If you cannot afford to retire yet, you may need to keep yourself healthy enough to continue working. According to a project released by the Transamerica Center for Retirement Studies, of the 39% of individuals around the world who retired sooner than planned, 29% did so because of less than ideal health. In the United States, 61% of retirees overall retired sooner than they intended to, which was the highest rate for every country surveyed.

Those who struggle with their health have a greater chance of intending to work past age 70, but only a portion of those who plan to will be able to stay employed as health risks jeopardize their options.

Up to 17% of those who reported themselves as being in excellent health intended to retire at 70 years or older or not at all. The survey also found that approximately half of employees in the United States were not adopting beneficial behaviors that would allow them to stay healthy and continue working. This is a critical gap when a person chooses to focus on investing time and energy into their employment but not into keeping themselves healthy.

Although genetics certainly does play a role in these issues, part of your health outcomes can be linked with your individual behaviors. There is a double benefit for those individuals who keep good health in the decades leading up to retirement when they do stop working. If they take care of themselves and then save the money that they would have spent on healthcare expenses, they’ll have more money in retirement and their overall healthcare cost and retirement will be less as well.

Ready to talk about planning for your future with the help of a lawyer? Consult with a Massachusetts estate planning attorney today.



New Study Identifies Giving Practices by Retired Individuals

Looking ahead to your retirement has probably been something that you’ve planned for for decades. You’ve invested in the right accounts, charted out what you might need to support you through older years and consulted with a financial planner and estate planner on a regular basis. A new study conducted by Merrill Lynch identified that nearly half of Americans aged 50 and beyond will overextend themselves financially in order to enable their children to obtain a more comfortable life.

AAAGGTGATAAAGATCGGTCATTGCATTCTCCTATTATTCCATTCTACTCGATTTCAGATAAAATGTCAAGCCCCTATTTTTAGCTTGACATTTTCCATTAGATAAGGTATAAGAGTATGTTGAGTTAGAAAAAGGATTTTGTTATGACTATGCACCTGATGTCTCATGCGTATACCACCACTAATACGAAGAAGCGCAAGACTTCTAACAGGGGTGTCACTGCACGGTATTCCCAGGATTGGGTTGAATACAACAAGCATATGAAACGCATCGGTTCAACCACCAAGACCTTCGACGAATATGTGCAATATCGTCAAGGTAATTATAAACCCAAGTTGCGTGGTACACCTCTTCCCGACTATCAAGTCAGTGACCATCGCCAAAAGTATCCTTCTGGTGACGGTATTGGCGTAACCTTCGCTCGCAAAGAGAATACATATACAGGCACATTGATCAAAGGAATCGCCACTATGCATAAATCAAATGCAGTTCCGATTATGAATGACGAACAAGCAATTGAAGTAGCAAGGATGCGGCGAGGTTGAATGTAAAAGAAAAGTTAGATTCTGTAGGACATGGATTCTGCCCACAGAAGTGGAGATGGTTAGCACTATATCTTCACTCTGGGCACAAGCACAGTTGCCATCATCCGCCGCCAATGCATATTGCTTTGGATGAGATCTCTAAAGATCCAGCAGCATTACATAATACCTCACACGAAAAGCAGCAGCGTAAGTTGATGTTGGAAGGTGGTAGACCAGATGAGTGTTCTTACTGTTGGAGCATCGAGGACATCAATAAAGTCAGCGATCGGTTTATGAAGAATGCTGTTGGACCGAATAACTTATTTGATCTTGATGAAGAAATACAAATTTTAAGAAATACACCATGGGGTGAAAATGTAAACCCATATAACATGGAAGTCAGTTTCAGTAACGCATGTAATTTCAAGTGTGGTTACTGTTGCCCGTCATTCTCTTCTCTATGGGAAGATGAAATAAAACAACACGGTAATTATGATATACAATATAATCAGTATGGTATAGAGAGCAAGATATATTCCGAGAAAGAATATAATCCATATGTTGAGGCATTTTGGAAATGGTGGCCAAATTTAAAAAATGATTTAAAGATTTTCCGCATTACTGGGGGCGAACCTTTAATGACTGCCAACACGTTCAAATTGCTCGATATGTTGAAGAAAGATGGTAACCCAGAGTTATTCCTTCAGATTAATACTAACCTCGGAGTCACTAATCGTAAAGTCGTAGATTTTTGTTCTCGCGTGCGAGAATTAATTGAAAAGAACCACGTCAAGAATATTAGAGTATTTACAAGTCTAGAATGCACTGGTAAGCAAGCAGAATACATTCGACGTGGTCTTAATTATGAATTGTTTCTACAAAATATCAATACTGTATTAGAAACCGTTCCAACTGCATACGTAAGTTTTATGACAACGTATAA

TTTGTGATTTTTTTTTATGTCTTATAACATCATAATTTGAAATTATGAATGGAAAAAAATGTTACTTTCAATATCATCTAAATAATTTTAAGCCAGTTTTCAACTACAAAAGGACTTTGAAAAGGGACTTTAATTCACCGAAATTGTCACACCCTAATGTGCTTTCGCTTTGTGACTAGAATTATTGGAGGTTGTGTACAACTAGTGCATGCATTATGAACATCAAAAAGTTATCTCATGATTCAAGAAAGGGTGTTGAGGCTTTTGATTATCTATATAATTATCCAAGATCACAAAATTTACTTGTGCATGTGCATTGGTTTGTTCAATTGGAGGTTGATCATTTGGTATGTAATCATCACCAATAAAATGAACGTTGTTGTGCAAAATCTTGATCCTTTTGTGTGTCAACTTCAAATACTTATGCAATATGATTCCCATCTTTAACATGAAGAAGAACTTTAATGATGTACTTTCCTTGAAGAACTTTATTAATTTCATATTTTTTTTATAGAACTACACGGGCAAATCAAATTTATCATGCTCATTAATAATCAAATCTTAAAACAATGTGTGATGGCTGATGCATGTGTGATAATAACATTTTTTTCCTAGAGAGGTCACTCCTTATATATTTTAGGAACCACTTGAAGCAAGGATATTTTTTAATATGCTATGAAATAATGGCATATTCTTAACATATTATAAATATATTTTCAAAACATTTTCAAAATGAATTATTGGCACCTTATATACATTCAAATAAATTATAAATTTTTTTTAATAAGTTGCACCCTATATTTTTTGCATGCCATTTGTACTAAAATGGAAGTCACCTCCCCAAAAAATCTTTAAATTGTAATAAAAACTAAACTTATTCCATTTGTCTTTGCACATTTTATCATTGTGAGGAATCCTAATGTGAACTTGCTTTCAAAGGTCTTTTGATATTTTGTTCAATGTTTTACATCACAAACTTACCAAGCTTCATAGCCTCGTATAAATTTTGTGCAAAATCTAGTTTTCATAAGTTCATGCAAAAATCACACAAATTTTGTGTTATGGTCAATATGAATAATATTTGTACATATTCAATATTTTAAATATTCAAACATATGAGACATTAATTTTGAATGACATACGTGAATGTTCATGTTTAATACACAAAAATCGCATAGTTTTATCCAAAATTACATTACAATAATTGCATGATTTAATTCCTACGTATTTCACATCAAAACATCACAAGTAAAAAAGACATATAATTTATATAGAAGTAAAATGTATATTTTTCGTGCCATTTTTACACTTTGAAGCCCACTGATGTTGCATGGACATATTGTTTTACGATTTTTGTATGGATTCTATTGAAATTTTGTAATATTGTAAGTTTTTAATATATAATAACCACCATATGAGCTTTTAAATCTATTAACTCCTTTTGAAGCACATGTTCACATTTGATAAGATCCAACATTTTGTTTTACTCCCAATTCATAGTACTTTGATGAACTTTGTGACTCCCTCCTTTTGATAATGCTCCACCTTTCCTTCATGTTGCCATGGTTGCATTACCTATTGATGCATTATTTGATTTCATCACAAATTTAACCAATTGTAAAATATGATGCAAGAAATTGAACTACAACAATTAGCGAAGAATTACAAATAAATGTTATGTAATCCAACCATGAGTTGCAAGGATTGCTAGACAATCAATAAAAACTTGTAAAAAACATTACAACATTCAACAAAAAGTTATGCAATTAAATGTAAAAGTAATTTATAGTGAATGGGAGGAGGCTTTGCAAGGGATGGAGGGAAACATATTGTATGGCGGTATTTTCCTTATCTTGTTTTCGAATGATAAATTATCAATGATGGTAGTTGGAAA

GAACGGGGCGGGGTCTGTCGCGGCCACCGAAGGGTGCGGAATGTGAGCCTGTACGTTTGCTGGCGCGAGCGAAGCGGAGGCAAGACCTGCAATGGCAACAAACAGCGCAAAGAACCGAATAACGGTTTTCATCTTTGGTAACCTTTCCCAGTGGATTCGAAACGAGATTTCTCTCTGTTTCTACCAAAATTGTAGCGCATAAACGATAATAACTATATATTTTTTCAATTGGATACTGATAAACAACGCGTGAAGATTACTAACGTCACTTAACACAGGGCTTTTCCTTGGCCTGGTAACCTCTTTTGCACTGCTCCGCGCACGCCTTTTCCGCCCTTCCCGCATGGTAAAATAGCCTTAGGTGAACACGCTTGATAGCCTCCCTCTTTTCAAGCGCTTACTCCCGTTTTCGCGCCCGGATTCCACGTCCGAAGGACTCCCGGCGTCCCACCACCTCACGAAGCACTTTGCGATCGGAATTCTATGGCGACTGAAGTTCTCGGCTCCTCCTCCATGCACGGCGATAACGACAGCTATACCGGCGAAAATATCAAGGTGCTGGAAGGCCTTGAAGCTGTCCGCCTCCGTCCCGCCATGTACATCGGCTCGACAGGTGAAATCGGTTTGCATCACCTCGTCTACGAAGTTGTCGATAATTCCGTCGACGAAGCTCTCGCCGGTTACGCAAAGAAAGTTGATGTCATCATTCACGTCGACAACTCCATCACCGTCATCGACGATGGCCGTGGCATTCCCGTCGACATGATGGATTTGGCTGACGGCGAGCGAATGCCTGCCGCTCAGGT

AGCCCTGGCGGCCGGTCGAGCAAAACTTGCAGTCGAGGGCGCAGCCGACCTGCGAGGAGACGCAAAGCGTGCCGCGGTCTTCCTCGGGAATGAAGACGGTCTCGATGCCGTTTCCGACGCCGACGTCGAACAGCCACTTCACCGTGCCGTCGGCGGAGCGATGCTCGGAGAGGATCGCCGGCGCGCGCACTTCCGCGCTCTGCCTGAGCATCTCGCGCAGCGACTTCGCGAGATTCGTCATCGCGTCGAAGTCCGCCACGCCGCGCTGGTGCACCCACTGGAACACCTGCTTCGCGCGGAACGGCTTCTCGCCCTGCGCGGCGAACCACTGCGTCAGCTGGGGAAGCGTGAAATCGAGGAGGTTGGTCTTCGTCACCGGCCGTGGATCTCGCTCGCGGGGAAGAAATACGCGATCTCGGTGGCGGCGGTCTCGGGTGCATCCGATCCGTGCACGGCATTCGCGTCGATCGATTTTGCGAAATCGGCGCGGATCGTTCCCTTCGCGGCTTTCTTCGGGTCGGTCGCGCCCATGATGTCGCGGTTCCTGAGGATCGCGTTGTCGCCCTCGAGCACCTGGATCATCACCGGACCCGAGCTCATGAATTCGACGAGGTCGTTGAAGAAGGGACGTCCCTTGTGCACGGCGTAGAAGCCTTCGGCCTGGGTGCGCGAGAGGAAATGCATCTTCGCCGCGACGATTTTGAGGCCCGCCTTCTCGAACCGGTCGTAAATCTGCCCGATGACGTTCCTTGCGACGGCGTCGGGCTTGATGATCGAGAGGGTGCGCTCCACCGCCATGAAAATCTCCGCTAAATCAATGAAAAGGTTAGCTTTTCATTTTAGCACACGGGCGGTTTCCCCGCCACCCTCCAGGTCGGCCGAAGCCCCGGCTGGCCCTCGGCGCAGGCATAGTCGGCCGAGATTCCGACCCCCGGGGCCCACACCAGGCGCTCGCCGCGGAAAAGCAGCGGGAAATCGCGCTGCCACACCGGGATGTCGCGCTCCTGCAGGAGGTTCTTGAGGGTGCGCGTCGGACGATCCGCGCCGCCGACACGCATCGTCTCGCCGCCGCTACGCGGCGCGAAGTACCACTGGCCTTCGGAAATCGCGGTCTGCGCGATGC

While this may give you greater peace of mind that your children have access to resources that will assist them as they begin their working career, this can also jeopardize your ability to have enough funds in savings to support you through a long and healthy retirement.

Given that many people may also face a long-term care issue at some point after age 65, it is imperative to realize that there may be better ways of passing on assets and enabling your children to receive support. The study identified that parents who are in the retirement phase of their life are giving their adult children up to $6800 per year in order to enable the adult children to live more comfortably.

Nearly 80% of the survey respondents said that they felt that this was the right thing to do. Adult children were the ones who received the most help from a retired family member when compared with parents, siblings, and grandchildren. If you have questions about the best way to plan ahead for your retirement and how to incorporate estate planning into the retirement planning scope, consult with a Massachusetts estate planning attorney today.




Keys to Preserving Wealth Through Multiple Generations

Keys to Preserving Wealth Through Multiple Generations

Many different people are interested in protecting their legacy as well as passing on as much wealth as possible to future generations. According to research, however, many high net worth families have lost their fortunes by the second or the third generation. Up to 70% of a wealthy family’s fortune is typically gone by the third generation and nearly 90% of it is gone by the fourth. This is why it is extremely important to consider preserving wealth through multiple generations with the help of the right estate planning strategies.

Although many high net worth families are taking conservative positions this year, it is important to consider setting up tools that will help individuals let trust and other strategies last as long as possible. Some of the tools that are typically used in this situation include multiple kinds of trusts, a family limited partnership, and an intra-family loan.